Questions over White House COVID protocols amid uptick in cases

(WASHINGTON) — The White House is charging ahead with President Joe Biden’s schedule despite an uptick of COVID-19 cases among Washington politicians and staff members, including some in the president’s inner circle and others who have come near him at White House events.

White House officials have repeatedly said they follow advice from the president’s doctor, adhere to Centers for Disease Control and Prevention guidance and, in some cases, “go beyond it” to protect the president.

But recent close calls are putting a spotlight on how those prevention practices are being applied and where questionable exceptions are being made.

Even as administration officials say they’ll continue to adhere to strict protocols, the White House changed its tone Friday about the risk of Biden catching COVID.

In a shift in tone, White House communications director Kate Bedingfield told CNN Friday morning it’s now “certainly possible” the president could still test positive for COVID at some point.

Noting that the president is vaccinated and double-boosted, press secretary Jen Psaki tried to clarify those comments during Friday’s White House press briefing.

“[I]t is also the case that despite all of the precautions we take and even with the president being double-boosted, he could still test positive for COVID,” she said, “just as people — many people in the White House have — many people in the press corps have. That is a possibility and we want to be transparent with the American public about that.”

In recent days, two White House staffers and at least 19 members of Congress have tested positive for COVID-19. On Thursday, House Speaker Nancy Pelosi tested positive after being near the president on two different occasions earlier in the week — at one point they shared a kiss on the cheek.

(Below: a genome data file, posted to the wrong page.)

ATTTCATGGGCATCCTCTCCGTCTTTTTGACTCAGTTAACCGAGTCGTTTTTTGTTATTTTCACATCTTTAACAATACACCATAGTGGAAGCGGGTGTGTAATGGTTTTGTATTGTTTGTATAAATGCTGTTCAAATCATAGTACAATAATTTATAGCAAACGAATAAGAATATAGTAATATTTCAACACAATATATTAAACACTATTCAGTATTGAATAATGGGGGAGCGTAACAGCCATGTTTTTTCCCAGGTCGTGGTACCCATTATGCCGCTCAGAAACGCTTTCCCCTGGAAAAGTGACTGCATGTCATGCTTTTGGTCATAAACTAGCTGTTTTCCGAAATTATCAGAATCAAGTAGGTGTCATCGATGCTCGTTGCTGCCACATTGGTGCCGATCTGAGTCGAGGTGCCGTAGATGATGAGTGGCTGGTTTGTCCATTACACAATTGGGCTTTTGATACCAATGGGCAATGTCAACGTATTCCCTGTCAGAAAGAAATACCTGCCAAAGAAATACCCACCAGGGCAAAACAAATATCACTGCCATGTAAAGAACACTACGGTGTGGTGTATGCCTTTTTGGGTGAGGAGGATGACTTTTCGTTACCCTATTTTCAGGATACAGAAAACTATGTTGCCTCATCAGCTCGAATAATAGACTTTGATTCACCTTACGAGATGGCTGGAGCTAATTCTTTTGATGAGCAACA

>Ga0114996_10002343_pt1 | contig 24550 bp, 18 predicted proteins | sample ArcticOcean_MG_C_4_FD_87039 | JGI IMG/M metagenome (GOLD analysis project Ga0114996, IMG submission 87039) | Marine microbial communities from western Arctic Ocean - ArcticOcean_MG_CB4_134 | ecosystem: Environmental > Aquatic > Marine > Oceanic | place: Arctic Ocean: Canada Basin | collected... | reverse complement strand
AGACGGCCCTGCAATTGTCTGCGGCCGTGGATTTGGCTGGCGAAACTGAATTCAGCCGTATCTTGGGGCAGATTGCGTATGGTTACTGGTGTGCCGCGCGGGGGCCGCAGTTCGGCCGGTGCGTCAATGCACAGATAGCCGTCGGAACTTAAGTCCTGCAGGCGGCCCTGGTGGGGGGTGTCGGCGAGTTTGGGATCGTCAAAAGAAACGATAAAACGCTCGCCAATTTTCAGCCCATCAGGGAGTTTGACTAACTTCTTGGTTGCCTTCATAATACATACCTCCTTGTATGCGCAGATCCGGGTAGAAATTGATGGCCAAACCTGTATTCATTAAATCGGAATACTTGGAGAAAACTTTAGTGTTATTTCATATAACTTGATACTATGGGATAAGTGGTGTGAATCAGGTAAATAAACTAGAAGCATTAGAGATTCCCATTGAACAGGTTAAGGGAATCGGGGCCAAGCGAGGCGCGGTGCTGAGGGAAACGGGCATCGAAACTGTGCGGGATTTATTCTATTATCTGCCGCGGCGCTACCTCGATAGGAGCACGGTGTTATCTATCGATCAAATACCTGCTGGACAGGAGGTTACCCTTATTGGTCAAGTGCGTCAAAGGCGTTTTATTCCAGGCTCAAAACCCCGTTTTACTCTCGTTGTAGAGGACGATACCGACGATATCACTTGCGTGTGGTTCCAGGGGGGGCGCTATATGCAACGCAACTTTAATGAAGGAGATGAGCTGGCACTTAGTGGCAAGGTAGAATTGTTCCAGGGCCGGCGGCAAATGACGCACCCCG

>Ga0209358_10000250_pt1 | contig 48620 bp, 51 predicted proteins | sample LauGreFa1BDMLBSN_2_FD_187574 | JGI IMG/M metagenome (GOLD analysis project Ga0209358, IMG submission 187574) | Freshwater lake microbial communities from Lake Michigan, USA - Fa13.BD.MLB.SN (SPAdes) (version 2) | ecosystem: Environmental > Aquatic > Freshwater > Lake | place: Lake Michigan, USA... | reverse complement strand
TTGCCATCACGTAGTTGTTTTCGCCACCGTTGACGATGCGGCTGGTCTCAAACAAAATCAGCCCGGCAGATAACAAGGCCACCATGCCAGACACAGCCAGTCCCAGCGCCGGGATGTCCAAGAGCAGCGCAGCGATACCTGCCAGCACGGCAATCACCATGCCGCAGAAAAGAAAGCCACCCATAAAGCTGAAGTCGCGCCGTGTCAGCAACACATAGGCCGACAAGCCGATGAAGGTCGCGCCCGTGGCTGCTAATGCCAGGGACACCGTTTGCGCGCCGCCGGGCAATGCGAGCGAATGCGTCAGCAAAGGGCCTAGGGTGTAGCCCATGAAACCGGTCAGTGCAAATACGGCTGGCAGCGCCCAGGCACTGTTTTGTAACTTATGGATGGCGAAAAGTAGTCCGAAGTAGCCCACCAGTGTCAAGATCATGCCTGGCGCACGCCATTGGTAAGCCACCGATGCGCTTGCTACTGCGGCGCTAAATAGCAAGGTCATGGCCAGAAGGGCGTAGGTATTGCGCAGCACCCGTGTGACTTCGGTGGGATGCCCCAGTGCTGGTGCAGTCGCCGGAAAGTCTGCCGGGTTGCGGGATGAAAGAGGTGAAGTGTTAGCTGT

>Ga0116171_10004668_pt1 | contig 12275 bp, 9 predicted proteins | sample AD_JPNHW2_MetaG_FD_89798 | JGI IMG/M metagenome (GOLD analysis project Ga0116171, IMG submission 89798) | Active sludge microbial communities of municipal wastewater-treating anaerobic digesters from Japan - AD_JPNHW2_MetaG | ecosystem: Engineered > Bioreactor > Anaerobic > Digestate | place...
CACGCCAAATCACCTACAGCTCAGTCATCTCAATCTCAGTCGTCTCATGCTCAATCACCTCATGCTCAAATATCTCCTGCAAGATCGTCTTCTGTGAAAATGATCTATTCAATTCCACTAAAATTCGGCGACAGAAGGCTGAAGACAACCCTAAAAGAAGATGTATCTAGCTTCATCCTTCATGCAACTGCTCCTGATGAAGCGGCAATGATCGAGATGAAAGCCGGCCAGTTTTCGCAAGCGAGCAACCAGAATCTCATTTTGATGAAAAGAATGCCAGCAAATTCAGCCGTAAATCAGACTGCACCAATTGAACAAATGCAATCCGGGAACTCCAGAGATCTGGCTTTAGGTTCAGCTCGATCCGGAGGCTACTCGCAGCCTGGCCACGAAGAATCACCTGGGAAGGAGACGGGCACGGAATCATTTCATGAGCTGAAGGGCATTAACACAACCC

On Thursday, White House press secretary Jen Psaki told reporters the president was not considered a “close contact” of Pelosi, as defined by Center for Disease Control and Prevention guidelines because they had not been within six feet of each other for 15 minutes.

The president tested negative for COVID-19 on Friday morning, according to a White House official.

This week, when Vice President Kamala Harris presided over the Senate confirmation of Judge Ketanji Brown Jackson to the Supreme Court, she was not wearing a mask much of the time despite being deemed a close contact of her communications director, who tested positive two days before the vote.

According to CDC guidance, someone who is deemed a close contact should wear a “well-fitting mask for 10 full days” when around other people at home or in public.

A White House official later told ABC News Harris had gotten a doctor’s okay before going maskless while sitting on the dais during the Senate vote.

“After consulting with a White House physician and reviewing CDC guidance, which we do for all engagements, the vice president presided over the Senate while practicing social distancing — with limited and brief interactions from her chair. In addition, the vice president tested negative today, and will continue to maintain strong protocols and follow the CDC’s guidance,” the official said.

Despite the increasing number of new cases in people coming close to Biden, the White House said it does not plan to step up testing for Biden or enforce a stricter mask mandate around the president.

“That would be a decision made by his doctor. But that is not deemed to be necessary at this point,” Psaki told ABC Senior White House Correspondent Mary Bruce.

While masks are now optional at the White House campus, meetings with the president are often socially-distanced, officials said.

The White House says it has a strict testing protocol for any staffer or administration official who comes near the president as well as for Biden himself. When pressed on whether those same requirements apply to others who meet with the president, such as guests, Psaki said the White House would assess each situation on a “case-by-case” basis.

ABC News’ Mariam Khan contributed to this report.

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